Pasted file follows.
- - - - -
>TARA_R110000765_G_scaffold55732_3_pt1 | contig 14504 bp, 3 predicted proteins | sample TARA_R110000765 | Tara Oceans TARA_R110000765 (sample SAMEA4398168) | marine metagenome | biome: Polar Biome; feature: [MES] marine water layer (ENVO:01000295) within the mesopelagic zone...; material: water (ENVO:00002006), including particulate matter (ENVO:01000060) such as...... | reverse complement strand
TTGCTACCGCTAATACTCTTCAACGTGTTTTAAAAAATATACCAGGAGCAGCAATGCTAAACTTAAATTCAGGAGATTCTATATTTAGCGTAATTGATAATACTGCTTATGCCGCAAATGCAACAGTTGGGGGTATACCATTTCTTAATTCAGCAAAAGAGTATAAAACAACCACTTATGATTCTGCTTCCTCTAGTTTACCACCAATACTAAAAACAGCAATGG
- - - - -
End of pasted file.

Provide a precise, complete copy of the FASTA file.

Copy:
>TARA_R110000765_G_scaffold55732_3_pt1 | contig 14504 bp, 3 predicted proteins | sample TARA_R110000765 | Tara Oceans TARA_R110000765 (sample SAMEA4398168) | marine metagenome | biome: Polar Biome; feature: [MES] marine water layer (ENVO:01000295) within the mesopelagic zone...; material: water (ENVO:00002006), including particulate matter (ENVO:01000060) such as...... | reverse complement strand
TTGCTACCGCTAATACTCTTCAACGTGTTTTAAAAAATATACCAGGAGCAGCAATGCTAAACTTAAATTCAGGAGATTCTATATTTAGCGTAATTGATAATACTGCTTATGCCGCAAATGCAACAGTTGGGGGTATACCATTTCTTAATTCAGCAAAAGAGTATAAAACAACCACTTATGATTCTGCTTCCTCTAGTTTACCACCAATACTAAAAACAGCAATGG